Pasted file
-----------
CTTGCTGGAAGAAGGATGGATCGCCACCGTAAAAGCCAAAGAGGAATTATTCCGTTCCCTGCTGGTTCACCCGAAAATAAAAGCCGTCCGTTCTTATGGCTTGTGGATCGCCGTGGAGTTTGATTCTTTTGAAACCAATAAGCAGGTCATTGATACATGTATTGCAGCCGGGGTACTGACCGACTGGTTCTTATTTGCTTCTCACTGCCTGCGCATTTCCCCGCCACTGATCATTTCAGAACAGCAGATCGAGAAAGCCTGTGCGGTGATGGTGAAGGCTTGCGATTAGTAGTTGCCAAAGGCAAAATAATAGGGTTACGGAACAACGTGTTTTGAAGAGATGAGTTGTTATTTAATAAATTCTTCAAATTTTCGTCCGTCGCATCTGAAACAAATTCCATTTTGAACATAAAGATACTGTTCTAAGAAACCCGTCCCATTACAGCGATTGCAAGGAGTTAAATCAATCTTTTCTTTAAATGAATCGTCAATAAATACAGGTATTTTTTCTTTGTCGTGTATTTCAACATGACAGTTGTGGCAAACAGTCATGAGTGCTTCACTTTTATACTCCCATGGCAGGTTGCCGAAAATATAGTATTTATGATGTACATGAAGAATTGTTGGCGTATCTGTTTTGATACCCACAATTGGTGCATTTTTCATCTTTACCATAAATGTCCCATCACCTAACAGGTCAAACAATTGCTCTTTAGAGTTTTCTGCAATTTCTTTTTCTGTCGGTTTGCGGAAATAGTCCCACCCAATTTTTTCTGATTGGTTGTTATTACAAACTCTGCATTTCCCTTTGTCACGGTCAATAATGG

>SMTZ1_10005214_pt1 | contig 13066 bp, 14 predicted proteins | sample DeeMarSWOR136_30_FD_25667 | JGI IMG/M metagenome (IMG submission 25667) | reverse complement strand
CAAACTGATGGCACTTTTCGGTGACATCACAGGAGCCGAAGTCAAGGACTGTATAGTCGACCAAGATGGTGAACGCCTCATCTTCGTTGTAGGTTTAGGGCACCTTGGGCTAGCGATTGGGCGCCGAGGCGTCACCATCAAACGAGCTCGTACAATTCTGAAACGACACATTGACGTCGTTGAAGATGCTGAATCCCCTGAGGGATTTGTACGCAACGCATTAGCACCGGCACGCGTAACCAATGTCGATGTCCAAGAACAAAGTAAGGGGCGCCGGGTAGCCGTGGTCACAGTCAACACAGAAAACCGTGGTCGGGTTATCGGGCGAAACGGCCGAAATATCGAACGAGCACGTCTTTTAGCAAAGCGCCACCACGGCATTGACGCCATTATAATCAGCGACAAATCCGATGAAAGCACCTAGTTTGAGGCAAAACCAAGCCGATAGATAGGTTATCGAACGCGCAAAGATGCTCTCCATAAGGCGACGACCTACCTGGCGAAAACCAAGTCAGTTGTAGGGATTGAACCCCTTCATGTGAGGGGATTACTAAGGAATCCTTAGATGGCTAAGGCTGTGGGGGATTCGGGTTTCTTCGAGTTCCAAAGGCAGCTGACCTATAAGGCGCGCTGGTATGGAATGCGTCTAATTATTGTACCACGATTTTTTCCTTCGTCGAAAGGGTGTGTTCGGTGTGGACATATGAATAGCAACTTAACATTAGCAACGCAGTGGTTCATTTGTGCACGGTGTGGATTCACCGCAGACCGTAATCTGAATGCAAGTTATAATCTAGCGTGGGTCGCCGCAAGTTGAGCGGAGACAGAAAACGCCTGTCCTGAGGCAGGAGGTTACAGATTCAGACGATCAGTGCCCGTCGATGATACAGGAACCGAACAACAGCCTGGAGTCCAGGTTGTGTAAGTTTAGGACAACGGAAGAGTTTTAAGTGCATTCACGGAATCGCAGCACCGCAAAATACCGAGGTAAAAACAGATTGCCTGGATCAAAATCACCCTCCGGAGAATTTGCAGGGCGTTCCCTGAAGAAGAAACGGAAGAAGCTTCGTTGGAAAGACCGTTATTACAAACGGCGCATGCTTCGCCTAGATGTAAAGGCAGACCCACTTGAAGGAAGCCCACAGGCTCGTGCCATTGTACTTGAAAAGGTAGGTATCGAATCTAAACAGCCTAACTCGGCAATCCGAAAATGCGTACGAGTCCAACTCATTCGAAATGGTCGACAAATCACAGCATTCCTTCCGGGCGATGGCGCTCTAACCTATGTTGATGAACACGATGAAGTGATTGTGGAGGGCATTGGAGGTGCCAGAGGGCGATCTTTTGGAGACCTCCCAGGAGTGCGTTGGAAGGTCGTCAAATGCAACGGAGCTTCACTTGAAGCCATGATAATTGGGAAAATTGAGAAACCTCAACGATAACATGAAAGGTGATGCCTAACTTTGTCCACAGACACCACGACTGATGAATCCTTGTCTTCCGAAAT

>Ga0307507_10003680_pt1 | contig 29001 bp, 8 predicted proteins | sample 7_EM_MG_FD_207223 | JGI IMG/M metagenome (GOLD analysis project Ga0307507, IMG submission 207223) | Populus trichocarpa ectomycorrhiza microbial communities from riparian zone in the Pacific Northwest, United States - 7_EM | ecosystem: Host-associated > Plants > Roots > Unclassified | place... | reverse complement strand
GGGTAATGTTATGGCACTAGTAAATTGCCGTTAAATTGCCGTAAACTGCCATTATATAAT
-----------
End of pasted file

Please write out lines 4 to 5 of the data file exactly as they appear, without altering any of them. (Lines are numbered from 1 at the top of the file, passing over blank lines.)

>Ga0307507_10003680_pt1 | contig 29001 bp, 8 predicted proteins | sample 7_EM_MG_FD_207223 | JGI IMG/M metagenome (GOLD analysis project Ga0307507, IMG submission 207223) | Populus trichocarpa ectomycorrhiza microbial communities from riparian zone in the Pacific Northwest, United States - 7_EM | ecosystem: Host-associated > Plants > Roots > Unclassified | place... | reverse complement strand
GGGTAATGTTATGGCACTAGTAAATTGCCGTTAAATTGCCGTAAACTGCCATTATATAAT